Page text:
A principle I stand by is that people work best when they feel good about themselves. We find that most people agree with this statement. Do you?
Making people feel good
Think about it. How would your organisation be different if the main focus of management was making your people feel good about themselves?
It is a question I often ask at conferences and when working with organisations. The responses are uniformly positive: “It would be more collaborative”, “there would be less politics”, “we’d get more done”, “less absenteeism”, “more creativity and ideas” are typical conclusions.
Indeed virtually everybody I speak to agrees that it would be a better place to work in, more innovative and more productive. So does it make sense to have that focus? Of course it does.
One national restaurant chain with over 250 branches found that one factor correlated most closely with growth and profits: How happy staff said they were. With happiness linked so closely to success, they went on to be rated the best place to work in the UK.
Another organisation, with 90,000 ‘partners’, state at the heart of their constitution that their partners’ happiness is its ultimate purpose. As a result, the happiness of these people is a key element in any decision the board takes. On that basis, the organisation has become one of the most admired companies, and the biggest general retailer in the country.
A study in the US also found that stocks in companies on the Fortune Great Workplaces list performed, on average, 3.5% a year better than companies on the Standard & Poor general index.
That is the hard financial evidence that great workplaces perform better.
Where happiness comes from
But making people feel good isn’t all about having fun. One of our clients tasked a colleague with increasing happiness. They brought in games and hula hopes and arranged lots of fun activities. They measured happiness among the staff before and afterwards. Happiness went down.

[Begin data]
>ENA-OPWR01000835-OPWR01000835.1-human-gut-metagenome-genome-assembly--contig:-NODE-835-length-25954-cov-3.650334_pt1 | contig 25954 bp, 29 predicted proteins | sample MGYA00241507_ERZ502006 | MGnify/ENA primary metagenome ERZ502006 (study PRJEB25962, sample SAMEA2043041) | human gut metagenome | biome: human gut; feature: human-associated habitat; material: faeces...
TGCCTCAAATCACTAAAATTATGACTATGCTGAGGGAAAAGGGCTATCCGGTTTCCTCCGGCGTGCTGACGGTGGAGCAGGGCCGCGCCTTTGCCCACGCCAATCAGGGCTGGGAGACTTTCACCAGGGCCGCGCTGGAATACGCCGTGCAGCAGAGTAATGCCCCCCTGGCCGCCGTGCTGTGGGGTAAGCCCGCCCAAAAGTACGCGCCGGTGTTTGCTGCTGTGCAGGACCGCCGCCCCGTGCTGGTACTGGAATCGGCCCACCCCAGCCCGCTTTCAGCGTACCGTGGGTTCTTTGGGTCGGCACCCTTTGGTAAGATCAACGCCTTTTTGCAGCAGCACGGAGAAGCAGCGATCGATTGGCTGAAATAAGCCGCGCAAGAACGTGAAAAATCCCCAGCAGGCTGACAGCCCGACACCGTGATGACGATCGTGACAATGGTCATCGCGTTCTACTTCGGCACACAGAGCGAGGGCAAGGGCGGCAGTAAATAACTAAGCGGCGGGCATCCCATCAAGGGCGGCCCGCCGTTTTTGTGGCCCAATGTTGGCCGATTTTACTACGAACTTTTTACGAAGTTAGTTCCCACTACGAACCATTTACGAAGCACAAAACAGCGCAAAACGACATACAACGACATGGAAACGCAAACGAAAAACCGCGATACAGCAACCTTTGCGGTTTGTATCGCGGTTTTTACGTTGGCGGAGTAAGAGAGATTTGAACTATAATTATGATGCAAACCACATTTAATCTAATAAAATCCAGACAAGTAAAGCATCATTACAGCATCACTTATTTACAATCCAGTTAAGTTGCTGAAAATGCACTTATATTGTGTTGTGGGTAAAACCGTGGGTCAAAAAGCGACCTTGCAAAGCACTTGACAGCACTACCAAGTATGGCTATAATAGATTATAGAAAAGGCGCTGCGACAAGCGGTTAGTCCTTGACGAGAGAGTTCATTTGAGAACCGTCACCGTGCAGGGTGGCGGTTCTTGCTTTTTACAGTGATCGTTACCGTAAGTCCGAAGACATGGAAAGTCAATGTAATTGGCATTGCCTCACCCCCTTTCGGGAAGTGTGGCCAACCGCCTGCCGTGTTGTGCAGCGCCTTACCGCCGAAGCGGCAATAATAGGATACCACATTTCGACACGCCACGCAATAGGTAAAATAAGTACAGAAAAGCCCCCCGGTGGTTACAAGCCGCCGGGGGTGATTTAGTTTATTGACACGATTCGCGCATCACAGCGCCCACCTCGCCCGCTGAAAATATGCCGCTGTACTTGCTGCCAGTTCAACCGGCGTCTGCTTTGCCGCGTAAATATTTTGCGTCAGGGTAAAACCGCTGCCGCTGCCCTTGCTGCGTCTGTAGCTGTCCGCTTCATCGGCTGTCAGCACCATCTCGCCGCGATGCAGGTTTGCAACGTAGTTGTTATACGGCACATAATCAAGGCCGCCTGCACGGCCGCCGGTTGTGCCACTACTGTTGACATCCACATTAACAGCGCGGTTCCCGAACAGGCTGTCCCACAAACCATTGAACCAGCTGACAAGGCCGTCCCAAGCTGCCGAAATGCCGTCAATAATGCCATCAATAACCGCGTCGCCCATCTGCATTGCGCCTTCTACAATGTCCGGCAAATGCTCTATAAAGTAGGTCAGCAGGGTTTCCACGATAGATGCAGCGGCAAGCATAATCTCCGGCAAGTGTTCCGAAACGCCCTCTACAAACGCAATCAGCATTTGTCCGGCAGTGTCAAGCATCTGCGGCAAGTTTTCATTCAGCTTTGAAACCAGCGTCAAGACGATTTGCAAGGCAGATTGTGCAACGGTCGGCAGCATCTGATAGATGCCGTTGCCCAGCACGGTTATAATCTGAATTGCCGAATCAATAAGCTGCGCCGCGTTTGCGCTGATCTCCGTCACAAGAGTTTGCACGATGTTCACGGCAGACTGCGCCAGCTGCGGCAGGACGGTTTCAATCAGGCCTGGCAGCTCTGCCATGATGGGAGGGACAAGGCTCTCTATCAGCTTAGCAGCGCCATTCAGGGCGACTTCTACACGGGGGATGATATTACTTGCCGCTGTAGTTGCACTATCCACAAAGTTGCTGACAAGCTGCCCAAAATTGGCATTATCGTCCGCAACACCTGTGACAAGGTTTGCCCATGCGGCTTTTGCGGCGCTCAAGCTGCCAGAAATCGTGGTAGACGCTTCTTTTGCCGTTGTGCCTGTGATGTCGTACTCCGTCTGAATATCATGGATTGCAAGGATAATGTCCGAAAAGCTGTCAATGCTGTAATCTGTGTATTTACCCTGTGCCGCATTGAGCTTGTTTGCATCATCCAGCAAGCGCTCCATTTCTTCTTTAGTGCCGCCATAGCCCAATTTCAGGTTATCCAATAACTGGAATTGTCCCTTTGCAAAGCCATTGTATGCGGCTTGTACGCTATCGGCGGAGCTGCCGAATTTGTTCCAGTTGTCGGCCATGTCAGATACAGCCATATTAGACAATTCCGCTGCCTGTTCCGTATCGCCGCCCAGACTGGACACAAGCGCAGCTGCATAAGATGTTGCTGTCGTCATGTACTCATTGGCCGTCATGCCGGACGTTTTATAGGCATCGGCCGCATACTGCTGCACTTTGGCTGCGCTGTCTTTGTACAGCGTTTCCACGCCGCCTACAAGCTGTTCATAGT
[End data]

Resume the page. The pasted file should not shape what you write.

Making people feel good is about deeper stuff. Think back over your career and identify a time that you are especially proud of. For about 4 in 5 people it is a time when they were challenged and for even more, it tends to be a time when they were trusted and given the freedom to do the job the way they wanted to. That is what gives people the potential for real satisfaction.
Creating a happy workplace
If you are a manager, let me give you a simple step to giving people that freedom: Approve the solution to a problem you have tasked a person to solve, before they have come up with it.
You need to think: How can you change your organisation to make it more focused on making people feel good? How can you give people more trust and freedom over their jobs? And, if you are not a manager, how can you secure the trust and freedom you need to both enjoy your work and do it well?